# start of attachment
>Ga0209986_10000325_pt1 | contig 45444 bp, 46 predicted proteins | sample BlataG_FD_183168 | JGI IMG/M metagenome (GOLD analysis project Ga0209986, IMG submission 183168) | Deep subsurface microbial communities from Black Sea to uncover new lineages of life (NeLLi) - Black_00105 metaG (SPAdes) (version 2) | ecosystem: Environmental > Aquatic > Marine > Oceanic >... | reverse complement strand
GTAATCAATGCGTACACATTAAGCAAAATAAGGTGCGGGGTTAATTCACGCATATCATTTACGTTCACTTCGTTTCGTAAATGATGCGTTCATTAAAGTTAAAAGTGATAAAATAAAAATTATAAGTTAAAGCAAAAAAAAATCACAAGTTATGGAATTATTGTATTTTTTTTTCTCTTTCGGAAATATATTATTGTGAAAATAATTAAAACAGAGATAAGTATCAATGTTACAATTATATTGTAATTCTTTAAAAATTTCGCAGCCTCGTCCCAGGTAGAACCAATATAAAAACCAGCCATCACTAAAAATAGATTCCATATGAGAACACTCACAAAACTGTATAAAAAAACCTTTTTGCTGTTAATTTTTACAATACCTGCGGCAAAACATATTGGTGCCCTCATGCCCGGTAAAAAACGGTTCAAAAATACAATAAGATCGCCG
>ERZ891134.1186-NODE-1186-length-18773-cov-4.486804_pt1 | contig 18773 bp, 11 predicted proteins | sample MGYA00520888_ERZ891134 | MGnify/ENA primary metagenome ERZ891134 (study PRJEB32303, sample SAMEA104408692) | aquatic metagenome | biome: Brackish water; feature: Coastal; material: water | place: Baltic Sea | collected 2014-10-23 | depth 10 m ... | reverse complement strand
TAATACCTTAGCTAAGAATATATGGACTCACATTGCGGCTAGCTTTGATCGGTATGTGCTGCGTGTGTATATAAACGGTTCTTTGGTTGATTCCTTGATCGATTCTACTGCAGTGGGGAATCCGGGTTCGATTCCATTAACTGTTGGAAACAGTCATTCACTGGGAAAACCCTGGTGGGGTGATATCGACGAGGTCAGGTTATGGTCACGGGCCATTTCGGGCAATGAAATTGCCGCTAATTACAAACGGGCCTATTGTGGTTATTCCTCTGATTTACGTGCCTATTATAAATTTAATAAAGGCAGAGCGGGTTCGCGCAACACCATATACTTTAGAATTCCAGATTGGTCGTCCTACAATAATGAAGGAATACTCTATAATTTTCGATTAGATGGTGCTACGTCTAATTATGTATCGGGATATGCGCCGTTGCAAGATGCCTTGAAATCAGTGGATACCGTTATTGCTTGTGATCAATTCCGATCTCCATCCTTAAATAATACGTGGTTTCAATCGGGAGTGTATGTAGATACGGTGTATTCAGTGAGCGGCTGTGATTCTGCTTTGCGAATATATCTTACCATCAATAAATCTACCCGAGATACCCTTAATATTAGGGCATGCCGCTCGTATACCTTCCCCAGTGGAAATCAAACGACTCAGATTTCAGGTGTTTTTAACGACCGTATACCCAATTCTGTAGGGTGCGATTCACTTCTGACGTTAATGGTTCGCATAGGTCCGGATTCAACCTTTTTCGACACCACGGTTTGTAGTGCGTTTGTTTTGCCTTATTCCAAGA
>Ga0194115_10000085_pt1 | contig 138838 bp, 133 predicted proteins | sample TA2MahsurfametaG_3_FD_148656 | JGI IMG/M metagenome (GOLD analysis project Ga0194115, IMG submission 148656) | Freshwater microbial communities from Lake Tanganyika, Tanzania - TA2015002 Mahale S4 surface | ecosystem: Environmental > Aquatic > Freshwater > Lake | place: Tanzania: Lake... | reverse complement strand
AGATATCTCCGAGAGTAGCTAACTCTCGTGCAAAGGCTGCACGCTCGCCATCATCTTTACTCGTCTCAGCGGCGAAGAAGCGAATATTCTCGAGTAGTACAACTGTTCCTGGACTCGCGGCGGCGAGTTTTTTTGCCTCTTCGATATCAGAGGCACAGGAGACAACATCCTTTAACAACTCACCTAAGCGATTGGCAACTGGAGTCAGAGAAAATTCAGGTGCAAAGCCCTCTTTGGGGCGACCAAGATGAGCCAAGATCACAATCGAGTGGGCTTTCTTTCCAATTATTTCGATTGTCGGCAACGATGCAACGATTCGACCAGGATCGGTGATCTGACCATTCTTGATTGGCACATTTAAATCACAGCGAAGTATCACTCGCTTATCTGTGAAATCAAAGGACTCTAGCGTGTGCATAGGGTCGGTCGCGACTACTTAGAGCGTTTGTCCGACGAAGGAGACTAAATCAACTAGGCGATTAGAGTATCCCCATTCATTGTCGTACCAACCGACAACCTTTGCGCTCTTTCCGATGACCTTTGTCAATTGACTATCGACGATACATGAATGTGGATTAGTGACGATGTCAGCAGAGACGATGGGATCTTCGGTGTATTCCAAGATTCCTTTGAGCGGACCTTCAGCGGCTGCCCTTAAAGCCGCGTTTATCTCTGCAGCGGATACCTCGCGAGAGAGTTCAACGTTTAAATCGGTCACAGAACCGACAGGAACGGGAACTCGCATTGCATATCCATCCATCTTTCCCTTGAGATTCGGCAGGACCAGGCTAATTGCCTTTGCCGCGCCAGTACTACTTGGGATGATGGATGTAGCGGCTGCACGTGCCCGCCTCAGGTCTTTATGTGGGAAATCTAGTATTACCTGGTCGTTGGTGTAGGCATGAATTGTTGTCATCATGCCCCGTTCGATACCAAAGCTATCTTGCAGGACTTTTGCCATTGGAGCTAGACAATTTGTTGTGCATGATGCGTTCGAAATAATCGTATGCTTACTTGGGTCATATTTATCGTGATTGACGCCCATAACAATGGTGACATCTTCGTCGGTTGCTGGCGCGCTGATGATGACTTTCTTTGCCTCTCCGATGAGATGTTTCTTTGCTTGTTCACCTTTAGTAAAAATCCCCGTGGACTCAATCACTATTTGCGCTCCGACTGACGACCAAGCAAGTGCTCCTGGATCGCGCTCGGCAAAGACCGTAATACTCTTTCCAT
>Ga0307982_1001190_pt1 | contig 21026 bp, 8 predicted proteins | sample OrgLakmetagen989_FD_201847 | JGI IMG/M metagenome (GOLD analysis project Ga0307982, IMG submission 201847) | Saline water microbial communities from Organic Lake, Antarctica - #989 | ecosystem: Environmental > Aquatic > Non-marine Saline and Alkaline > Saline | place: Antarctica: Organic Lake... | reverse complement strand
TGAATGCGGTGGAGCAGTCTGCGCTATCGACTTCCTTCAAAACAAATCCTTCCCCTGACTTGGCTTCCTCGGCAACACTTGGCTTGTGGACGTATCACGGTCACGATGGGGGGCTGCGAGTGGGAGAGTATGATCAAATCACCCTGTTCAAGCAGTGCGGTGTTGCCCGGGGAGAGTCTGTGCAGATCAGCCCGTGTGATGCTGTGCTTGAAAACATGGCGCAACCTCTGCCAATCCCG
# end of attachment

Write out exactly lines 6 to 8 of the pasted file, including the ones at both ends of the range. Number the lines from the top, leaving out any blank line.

AGATATCTCCGAGAGTAGCTAACTCTCGTGCAAAGGCTGCACGCTCGCCATCATCTTTACTCGTCTCAGCGGCGAAGAAGCGAATATTCTCGAGTAGTACAACTGTTCCTGGACTCGCGGCGGCGAGTTTTTTTGCCTCTTCGATATCAGAGGCACAGGAGACAACATCCTTTAACAACTCACCTAAGCGATTGGCAACTGGAGTCAGAGAAAATTCAGGTGCAAAGCCCTCTTTGGGGCGACCAAGATGAGCCAAGATCACAATCGAGTGGGCTTTCTTTCCAATTATTTCGATTGTCGGCAACGATGCAACGATTCGACCAGGATCGGTGATCTGACCATTCTTGATTGGCACATTTAAATCACAGCGAAGTATCACTCGCTTATCTGTGAAATCAAAGGACTCTAGCGTGTGCATAGGGTCGGTCGCGACTACTTAGAGCGTTTGTCCGACGAAGGAGACTAAATCAACTAGGCGATTAGAGTATCCCCATTCATTGTCGTACCAACCGACAACCTTTGCGCTCTTTCCGATGACCTTTGTCAATTGACTATCGACGATACATGAATGTGGATTAGTGACGATGTCAGCAGAGACGATGGGATCTTCGGTGTATTCCAAGATTCCTTTGAGCGGACCTTCAGCGGCTGCCCTTAAAGCCGCGTTTATCTCTGCAGCGGATACCTCGCGAGAGAGTTCAACGTTTAAATCGGTCACAGAACCGACAGGAACGGGAACTCGCATTGCATATCCATCCATCTTTCCCTTGAGATTCGGCAGGACCAGGCTAATTGCCTTTGCCGCGCCAGTACTACTTGGGATGATGGATGTAGCGGCTGCACGTGCCCGCCTCAGGTCTTTATGTGGGAAATCTAGTATTACCTGGTCGTTGGTGTAGGCATGAATTGTTGTCATCATGCCCCGTTCGATACCAAAGCTATCTTGCAGGACTTTTGCCATTGGAGCTAGACAATTTGTTGTGCATGATGCGTTCGAAATAATCGTATGCTTACTTGGGTCATATTTATCGTGATTGACGCCCATAACAATGGTGACATCTTCGTCGGTTGCTGGCGCGCTGATGATGACTTTCTTTGCCTCTCCGATGAGATGTTTCTTTGCTTGTTCACCTTTAGTAAAAATCCCCGTGGACTCAATCACTATTTGCGCTCCGACTGACGACCAAGCAAGTGCTCCTGGATCGCGCTCGGCAAAGACCGTAATACTCTTTCCAT
>Ga0307982_1001190_pt1 | contig 21026 bp, 8 predicted proteins | sample OrgLakmetagen989_FD_201847 | JGI IMG/M metagenome (GOLD analysis project Ga0307982, IMG submission 201847) | Saline water microbial communities from Organic Lake, Antarctica - #989 | ecosystem: Environmental > Aquatic > Non-marine Saline and Alkaline > Saline | place: Antarctica: Organic Lake... | reverse complement strand
TGAATGCGGTGGAGCAGTCTGCGCTATCGACTTCCTTCAAAACAAATCCTTCCCCTGACTTGGCTTCCTCGGCAACACTTGGCTTGTGGACGTATCACGGTCACGATGGGGGGCTGCGAGTGGGAGAGTATGATCAAATCACCCTGTTCAAGCAGTGCGGTGTTGCCCGGGGAGAGTCTGTGCAGATCAGCCCGTGTGATGCTGTGCTTGAAAACATGGCGCAACCTCTGCCAATCCCG